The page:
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christ the slain king: faithfulness in a world of effectiveness

On Sunday night I delivered the following sermon at a wonderful Uniting Church here in Sydney. I was told to speak about something that was burning on my heart.

Since I didn’t have time to memorise much of my sermon beforehand, I wrote much of it down. This means you get to read it! (Huzzah!)

Though I haven’t been able to post much lately this sermon represents some of the things I have been thinking about. I hope it challenges and comforts.

We come to the end of the year, for many of us a time of exhaustion.

For those who have done their best to walk the path of discipleship such exhaustion is compounded by the weariness of the pilgrimage more generally.

Perhaps it is providence that we find ourselves entering into the Christmas season where we join with the Magi, also suffering exhaustion after their long journey, in asking “Where is the one who has been born king of the Jews?” (Matt 2:2)

Stained glass window at the Melkite Catholic Annunciation Cathedral in Roslindale depicting Christ the King with the regalia of a Byzantine emperor. January 2009 photo by John Stephen Dwyer, http://en.wikipedia.org/wiki/File:Melkite-Christ-the-King.jpg

In fitting with this the lectionary cycle this week reflects on the theme of ‘Christ the King’ as we again celebrate his coming. For those feeling the strain of walking the road of discipleship what hope and encouragement comes from reflection on this theme? As we will see, the encouragement offered to us by Christ as king is often not what we want, though it is what we need.

What does it mean for our discipleship that Christ is king?

Colossians 1:15-20 [1]

He is the image
            of the invisible God
the firstborn of all creation
            for in him were created all things
            in heaven and earth
            things visible and invisible
            whether thrones or dominions
            whether rulers or powers
            all things have been created through him and for him

And he is before all things
            and in him all things hold together
And he is the head
            of the body, the church

He is the beginning
            the firstborn from the dead
            so that he might come to have first place in everything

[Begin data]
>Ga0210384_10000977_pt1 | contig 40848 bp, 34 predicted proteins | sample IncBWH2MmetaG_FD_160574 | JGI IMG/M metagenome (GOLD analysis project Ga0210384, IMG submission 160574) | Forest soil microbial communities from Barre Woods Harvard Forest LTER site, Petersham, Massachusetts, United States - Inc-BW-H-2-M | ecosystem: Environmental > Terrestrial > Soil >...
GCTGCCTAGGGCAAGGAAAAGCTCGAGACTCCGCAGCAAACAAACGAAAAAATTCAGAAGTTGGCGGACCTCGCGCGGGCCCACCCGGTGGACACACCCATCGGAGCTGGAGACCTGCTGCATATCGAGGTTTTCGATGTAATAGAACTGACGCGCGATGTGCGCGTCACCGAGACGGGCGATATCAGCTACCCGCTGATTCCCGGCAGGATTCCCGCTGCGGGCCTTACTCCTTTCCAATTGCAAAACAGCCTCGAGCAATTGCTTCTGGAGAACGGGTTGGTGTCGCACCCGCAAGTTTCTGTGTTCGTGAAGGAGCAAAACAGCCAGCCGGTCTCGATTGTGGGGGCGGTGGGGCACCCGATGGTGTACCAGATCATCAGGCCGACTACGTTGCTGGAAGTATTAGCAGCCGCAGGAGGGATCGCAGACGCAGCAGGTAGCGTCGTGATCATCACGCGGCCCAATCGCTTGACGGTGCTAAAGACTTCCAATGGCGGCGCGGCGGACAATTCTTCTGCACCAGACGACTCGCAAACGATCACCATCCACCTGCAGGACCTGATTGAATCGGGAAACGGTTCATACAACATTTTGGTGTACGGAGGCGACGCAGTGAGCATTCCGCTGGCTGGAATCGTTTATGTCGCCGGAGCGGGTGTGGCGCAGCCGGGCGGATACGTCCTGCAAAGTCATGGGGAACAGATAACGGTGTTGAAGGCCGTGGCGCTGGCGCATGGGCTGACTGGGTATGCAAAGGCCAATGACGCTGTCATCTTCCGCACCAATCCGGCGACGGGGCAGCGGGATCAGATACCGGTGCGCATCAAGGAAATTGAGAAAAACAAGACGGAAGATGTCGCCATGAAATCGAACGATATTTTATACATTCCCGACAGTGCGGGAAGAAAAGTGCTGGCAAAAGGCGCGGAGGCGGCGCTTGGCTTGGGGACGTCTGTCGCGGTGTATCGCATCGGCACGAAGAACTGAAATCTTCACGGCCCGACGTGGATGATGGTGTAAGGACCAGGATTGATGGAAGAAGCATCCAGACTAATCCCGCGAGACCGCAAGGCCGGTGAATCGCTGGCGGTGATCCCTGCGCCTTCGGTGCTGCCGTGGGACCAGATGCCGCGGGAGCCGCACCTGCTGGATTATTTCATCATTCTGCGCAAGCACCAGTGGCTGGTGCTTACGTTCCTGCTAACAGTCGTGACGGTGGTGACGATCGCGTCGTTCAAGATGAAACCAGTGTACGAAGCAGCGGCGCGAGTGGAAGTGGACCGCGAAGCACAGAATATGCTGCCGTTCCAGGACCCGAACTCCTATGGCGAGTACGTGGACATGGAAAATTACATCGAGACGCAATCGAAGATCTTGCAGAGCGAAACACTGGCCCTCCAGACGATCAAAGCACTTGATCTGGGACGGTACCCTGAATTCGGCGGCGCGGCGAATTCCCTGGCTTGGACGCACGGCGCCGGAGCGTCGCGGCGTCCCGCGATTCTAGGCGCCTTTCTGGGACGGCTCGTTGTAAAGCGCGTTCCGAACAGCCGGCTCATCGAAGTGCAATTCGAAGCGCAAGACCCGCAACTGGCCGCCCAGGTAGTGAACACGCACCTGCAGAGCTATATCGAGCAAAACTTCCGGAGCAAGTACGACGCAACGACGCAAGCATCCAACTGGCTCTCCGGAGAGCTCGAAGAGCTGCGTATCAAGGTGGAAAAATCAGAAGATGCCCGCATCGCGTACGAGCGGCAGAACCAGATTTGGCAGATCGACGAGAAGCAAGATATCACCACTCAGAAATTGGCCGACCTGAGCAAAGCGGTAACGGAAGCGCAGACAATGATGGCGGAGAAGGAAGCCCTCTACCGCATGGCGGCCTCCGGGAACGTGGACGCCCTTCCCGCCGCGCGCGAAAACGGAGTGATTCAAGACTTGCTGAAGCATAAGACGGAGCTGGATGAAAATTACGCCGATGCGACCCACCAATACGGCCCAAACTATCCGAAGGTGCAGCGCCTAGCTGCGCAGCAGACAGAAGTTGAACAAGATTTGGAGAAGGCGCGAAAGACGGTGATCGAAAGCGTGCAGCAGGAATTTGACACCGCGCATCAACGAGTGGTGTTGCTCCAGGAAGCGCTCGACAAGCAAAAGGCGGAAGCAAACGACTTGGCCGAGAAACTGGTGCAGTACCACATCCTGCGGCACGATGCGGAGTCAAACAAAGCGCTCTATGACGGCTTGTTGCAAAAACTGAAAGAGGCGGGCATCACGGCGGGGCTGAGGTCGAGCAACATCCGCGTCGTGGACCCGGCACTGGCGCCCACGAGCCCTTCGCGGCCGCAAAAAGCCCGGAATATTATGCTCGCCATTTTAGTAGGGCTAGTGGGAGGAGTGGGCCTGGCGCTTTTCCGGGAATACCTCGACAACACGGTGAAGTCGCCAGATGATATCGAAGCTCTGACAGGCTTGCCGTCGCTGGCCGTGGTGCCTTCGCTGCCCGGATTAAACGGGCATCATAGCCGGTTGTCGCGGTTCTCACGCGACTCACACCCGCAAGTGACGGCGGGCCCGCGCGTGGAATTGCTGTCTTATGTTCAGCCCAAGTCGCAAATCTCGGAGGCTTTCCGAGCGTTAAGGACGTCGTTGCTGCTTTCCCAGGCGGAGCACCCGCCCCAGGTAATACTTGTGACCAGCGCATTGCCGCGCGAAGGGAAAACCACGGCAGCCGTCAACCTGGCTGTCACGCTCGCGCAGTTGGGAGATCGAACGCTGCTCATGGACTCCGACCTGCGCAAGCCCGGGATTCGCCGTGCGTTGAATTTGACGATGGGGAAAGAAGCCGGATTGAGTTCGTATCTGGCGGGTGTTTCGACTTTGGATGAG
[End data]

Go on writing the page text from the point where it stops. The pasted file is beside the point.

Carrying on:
for in him all the fullness
                        was pleased to dwell
                        and through him God was pleased to reconcile to himself
                        all things
                        whether on earth or in heaven
                        by making peace through the blood of his cross

This powerful statement of the identity and meaning of Christ is well rehearsed amongst Christians, but often without much in the way of reflection on what it may have meant to Paul’s audience.

Place yourself in their world, a world colonised by images of Caesar: Read the rest of this entry

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legalism vs. witness: moral claims in christian discipleship

It can be difficult to navigate the tension between the danger of legalism and raising the expectation of Christian discipleship to a high level.

There is no place for legalism in Christian discipleship. All of our kingdom-oriented action is enacted out of faithfulness and gratefulness on the basis of what has already been achieved in Christ. But of course none of this means there are no imperatives in Christian discipleship.

I know that personally I have been accused of pedalling legalism. As regular readers would be aware, I am passionate about and active in areas of social justice. At times I have offered prescriptions as to what I believe are just actions as we attempt to live in faithfulness to the gospel in the world. These prescriptions occasionally lead to accusations of legalism.

In saying this, I would wager that the same accusers often prescribe different standards of, say, sexual fidelity. Not that I am against fidelity (in fact I think it is quite revolutionary in our consumer culture!), but it does beg the question as to whether some would view such fidelity as a form of legalism.

Whose legalism? becomes a relevant question.

The Denial of St Peter by Gerard van Honthorst (c. 1623)

What, then, is legalism? Read the rest of this entry

the revolutionary humility of faith

What if faith itself is a challenge to the arrogance of our modern world?

We live in a world that esteems certainty, of knowledge beyond doubt. But the arrogance of Enlightenment reason has been shown to be, in so many ways, naive.

None of this makes knowledge bad; quite the opposite, knowledge is beautiful. But like beauty, knowledge is not easy to pin down.

Faith is, in part, an acknowledgement of our inability to really know many things with certainty.

Now when I say faith I don’t mean mere belief, Read the rest of this entry

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